John Paul Wright, professor at University of Cincinnati, and Matthew DeLisi professor at Iowa State University have penned a powerful article titled “What Criminologists Don't Say, and Why,” in City Journal, Summer 2017. There is significant bias among criminologists. The reason for that bias is that political leanings of academic criminologists are liberal. Liberal criminologists outnumber their conservative counterparts by a ratio of 30-to-1.
The New York Times has begun a major initiative, the “1619 Project,” to observe the 400th anniversary of the beginning of American slavery. It aims to reframe American history so that slavery and the contributions of black Americans explain who we are as a nation. Nikole Hannah-Jones, staff writer for The New York Times Magazine wrote the lead article, “America Wasn't a Democracy, Until Black Americans Made It One.”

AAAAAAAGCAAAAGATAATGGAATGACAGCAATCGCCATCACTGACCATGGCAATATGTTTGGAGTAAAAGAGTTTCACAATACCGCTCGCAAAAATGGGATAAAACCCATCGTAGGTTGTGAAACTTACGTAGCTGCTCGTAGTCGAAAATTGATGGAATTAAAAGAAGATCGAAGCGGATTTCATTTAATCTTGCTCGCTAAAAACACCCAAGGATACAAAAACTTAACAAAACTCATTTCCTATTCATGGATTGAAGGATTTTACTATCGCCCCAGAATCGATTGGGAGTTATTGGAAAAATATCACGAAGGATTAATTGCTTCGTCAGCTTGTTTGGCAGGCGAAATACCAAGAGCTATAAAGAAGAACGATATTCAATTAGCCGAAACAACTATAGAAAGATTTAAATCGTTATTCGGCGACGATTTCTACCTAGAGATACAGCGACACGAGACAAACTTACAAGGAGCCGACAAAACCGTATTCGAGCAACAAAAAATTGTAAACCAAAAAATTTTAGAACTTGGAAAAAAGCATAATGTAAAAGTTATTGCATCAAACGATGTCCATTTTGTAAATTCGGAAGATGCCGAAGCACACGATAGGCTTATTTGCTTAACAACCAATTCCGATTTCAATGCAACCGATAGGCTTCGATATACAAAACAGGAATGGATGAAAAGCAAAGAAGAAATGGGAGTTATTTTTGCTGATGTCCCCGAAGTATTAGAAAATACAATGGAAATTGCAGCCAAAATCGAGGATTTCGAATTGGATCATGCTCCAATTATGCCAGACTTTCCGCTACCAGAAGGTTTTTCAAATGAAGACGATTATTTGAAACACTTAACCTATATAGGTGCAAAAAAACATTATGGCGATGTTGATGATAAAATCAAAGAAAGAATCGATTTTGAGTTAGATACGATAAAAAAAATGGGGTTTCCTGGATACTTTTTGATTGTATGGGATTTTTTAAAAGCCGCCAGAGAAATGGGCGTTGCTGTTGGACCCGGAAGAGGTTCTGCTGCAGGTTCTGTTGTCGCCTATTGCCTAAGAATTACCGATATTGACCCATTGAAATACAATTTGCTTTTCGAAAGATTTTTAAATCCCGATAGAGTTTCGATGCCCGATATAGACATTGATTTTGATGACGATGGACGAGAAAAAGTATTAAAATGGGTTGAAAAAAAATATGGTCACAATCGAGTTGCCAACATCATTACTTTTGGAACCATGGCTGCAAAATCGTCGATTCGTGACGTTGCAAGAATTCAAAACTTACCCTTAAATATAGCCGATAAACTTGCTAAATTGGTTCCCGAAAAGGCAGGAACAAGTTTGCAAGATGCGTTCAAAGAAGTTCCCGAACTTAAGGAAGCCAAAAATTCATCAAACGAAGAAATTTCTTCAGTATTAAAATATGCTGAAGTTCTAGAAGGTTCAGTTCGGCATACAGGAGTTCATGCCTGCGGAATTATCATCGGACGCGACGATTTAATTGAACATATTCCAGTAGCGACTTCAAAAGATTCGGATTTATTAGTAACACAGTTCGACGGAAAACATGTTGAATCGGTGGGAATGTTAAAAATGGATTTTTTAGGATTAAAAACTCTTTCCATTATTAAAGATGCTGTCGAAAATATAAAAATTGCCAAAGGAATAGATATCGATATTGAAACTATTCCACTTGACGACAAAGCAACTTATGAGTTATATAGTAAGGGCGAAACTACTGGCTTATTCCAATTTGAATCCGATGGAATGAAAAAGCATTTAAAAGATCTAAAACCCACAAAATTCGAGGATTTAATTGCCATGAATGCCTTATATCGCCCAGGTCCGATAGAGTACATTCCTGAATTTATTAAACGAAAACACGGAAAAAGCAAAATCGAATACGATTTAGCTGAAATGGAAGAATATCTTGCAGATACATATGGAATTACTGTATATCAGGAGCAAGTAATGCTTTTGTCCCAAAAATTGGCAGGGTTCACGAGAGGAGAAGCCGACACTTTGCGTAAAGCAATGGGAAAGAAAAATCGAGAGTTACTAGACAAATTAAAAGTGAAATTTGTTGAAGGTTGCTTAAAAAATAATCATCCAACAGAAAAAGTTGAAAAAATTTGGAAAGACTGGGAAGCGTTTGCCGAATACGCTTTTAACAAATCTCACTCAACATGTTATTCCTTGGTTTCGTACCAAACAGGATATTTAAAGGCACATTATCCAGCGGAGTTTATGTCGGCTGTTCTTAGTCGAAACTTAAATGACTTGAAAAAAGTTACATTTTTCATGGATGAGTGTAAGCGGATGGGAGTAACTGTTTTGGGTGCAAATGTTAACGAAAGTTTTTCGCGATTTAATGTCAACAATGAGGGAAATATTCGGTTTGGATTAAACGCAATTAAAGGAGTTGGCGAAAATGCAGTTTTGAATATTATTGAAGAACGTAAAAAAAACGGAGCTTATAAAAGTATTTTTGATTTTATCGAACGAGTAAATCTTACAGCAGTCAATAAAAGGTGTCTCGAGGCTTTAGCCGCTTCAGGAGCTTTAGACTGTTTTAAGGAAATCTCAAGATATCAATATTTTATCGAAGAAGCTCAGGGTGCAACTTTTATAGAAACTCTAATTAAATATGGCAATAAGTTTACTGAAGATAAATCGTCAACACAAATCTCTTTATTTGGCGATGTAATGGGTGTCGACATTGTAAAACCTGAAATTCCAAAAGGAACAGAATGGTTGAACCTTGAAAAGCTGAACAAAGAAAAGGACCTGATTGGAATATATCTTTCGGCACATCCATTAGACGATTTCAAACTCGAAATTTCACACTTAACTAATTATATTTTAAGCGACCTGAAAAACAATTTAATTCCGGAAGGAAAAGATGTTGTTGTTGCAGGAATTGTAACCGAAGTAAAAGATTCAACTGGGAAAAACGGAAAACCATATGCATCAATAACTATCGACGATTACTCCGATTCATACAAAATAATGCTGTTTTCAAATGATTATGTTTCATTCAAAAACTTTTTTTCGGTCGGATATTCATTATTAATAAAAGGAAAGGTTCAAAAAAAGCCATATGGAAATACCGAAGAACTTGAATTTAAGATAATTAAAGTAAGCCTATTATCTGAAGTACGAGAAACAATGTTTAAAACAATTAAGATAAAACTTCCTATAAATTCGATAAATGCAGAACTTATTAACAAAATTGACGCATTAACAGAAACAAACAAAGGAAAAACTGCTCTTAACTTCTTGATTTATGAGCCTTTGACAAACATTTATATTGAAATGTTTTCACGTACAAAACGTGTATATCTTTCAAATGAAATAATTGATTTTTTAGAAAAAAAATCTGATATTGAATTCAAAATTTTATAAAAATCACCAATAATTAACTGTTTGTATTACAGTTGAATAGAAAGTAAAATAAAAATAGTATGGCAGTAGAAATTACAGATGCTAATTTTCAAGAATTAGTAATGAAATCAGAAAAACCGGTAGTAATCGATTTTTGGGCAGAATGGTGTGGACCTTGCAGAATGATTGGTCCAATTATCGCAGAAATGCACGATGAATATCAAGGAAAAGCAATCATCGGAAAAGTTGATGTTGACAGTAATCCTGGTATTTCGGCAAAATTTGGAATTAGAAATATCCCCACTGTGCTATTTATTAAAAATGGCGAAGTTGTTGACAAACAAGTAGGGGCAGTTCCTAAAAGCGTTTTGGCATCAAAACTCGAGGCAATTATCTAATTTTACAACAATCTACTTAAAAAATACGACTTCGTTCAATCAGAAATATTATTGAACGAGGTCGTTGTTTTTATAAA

For many parents, August is a month of both pride and tears. Pride because their teenager is taking that big educational step and tears because for many it's the beginning of an empty nest. Yet, there's a going-away-to-college question that far too few parents ask or even contemplate: What will my youngster learn in college? The American Council of Trustees and Alumni provides some answers that turn out to be quite disturbing. ACTA evaluated every four-year public university as well as hundreds of private colleges and universities.